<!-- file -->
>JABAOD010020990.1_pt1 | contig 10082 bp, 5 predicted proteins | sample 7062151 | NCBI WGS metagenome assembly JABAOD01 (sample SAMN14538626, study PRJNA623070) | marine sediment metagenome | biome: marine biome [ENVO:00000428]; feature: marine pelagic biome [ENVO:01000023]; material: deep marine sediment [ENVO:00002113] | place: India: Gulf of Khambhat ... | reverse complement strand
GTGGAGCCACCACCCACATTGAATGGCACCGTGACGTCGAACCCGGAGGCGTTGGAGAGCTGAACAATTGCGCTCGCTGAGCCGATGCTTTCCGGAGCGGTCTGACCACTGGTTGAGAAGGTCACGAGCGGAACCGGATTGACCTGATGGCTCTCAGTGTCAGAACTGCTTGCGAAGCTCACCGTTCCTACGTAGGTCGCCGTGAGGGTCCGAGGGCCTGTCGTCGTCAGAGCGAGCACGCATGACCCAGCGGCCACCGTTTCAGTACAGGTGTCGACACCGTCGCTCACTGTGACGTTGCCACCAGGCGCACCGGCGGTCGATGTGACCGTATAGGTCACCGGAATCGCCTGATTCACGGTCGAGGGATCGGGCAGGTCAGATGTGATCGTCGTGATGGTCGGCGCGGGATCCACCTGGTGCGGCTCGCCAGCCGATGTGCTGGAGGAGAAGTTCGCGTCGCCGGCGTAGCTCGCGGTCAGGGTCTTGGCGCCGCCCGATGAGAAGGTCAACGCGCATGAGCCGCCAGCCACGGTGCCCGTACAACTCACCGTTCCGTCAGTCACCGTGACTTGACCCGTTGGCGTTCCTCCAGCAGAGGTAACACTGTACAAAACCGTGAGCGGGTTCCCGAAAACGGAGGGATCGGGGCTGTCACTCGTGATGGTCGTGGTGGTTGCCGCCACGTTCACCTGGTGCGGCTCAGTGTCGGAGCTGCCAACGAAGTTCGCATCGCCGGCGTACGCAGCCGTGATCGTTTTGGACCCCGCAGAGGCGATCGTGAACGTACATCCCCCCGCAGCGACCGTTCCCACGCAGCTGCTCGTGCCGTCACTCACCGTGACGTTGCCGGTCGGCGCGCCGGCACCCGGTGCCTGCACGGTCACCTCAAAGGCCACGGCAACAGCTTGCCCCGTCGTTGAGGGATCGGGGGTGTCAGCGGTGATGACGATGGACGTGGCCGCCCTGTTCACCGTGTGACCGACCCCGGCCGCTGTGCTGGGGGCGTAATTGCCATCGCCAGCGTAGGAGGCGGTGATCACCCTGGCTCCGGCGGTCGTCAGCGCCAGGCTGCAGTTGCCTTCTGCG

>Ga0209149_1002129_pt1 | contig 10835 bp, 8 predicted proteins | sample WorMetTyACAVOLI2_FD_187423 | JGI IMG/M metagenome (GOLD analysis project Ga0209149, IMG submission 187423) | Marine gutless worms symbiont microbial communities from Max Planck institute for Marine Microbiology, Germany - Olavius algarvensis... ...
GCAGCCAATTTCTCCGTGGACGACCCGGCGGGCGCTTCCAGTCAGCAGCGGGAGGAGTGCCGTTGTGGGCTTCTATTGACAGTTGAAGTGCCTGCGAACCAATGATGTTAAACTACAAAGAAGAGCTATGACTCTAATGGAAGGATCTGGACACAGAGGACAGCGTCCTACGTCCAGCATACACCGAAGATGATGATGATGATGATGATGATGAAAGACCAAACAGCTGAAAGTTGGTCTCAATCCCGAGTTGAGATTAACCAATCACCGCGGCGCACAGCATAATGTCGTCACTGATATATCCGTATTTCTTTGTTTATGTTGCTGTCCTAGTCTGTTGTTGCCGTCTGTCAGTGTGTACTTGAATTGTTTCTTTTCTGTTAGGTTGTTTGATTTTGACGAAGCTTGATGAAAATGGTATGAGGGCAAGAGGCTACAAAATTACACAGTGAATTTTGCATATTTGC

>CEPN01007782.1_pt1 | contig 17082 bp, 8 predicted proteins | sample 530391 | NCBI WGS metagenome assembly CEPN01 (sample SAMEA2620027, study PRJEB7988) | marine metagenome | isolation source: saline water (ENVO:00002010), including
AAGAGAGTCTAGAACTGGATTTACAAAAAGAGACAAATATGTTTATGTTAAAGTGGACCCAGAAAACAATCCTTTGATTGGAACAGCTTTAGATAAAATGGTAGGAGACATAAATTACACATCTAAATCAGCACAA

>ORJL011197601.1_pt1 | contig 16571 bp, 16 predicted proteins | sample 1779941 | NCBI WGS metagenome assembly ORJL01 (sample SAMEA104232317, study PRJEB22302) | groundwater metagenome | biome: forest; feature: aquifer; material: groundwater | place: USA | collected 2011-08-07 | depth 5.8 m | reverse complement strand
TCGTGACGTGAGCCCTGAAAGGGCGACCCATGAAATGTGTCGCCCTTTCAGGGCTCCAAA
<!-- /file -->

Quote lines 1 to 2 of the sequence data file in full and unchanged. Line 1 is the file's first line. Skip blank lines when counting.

>JABAOD010020990.1_pt1 | contig 10082 bp, 5 predicted proteins | sample 7062151 | NCBI WGS metagenome assembly JABAOD01 (sample SAMN14538626, study PRJNA623070) | marine sediment metagenome | biome: marine biome [ENVO:00000428]; feature: marine pelagic biome [ENVO:01000023]; material: deep marine sediment [ENVO:00002113] | place: India: Gulf of Khambhat ... | reverse complement strand
GTGGAGCCACCACCCACATTGAATGGCACCGTGACGTCGAACCCGGAGGCGTTGGAGAGCTGAACAATTGCGCTCGCTGAGCCGATGCTTTCCGGAGCGGTCTGACCACTGGTTGAGAAGGTCACGAGCGGAACCGGATTGACCTGATGGCTCTCAGTGTCAGAACTGCTTGCGAAGCTCACCGTTCCTACGTAGGTCGCCGTGAGGGTCCGAGGGCCTGTCGTCGTCAGAGCGAGCACGCATGACCCAGCGGCCACCGTTTCAGTACAGGTGTCGACACCGTCGCTCACTGTGACGTTGCCACCAGGCGCACCGGCGGTCGATGTGACCGTATAGGTCACCGGAATCGCCTGATTCACGGTCGAGGGATCGGGCAGGTCAGATGTGATCGTCGTGATGGTCGGCGCGGGATCCACCTGGTGCGGCTCGCCAGCCGATGTGCTGGAGGAGAAGTTCGCGTCGCCGGCGTAGCTCGCGGTCAGGGTCTTGGCGCCGCCCGATGAGAAGGTCAACGCGCATGAGCCGCCAGCCACGGTGCCCGTACAACTCACCGTTCCGTCAGTCACCGTGACTTGACCCGTTGGCGTTCCTCCAGCAGAGGTAACACTGTACAAAACCGTGAGCGGGTTCCCGAAAACGGAGGGATCGGGGCTGTCACTCGTGATGGTCGTGGTGGTTGCCGCCACGTTCACCTGGTGCGGCTCAGTGTCGGAGCTGCCAACGAAGTTCGCATCGCCGGCGTACGCAGCCGTGATCGTTTTGGACCCCGCAGAGGCGATCGTGAACGTACATCCCCCCGCAGCGACCGTTCCCACGCAGCTGCTCGTGCCGTCACTCACCGTGACGTTGCCGGTCGGCGCGCCGGCACCCGGTGCCTGCACGGTCACCTCAAAGGCCACGGCAACAGCTTGCCCCGTCGTTGAGGGATCGGGGGTGTCAGCGGTGATGACGATGGACGTGGCCGCCCTGTTCACCGTGTGACCGACCCCGGCCGCTGTGCTGGGGGCGTAATTGCCATCGCCAGCGTAGGAGGCGGTGATCACCCTGGCTCCGGCGGTCGTCAGCGCCAGGCTGCAGTTGCCTTCTGCG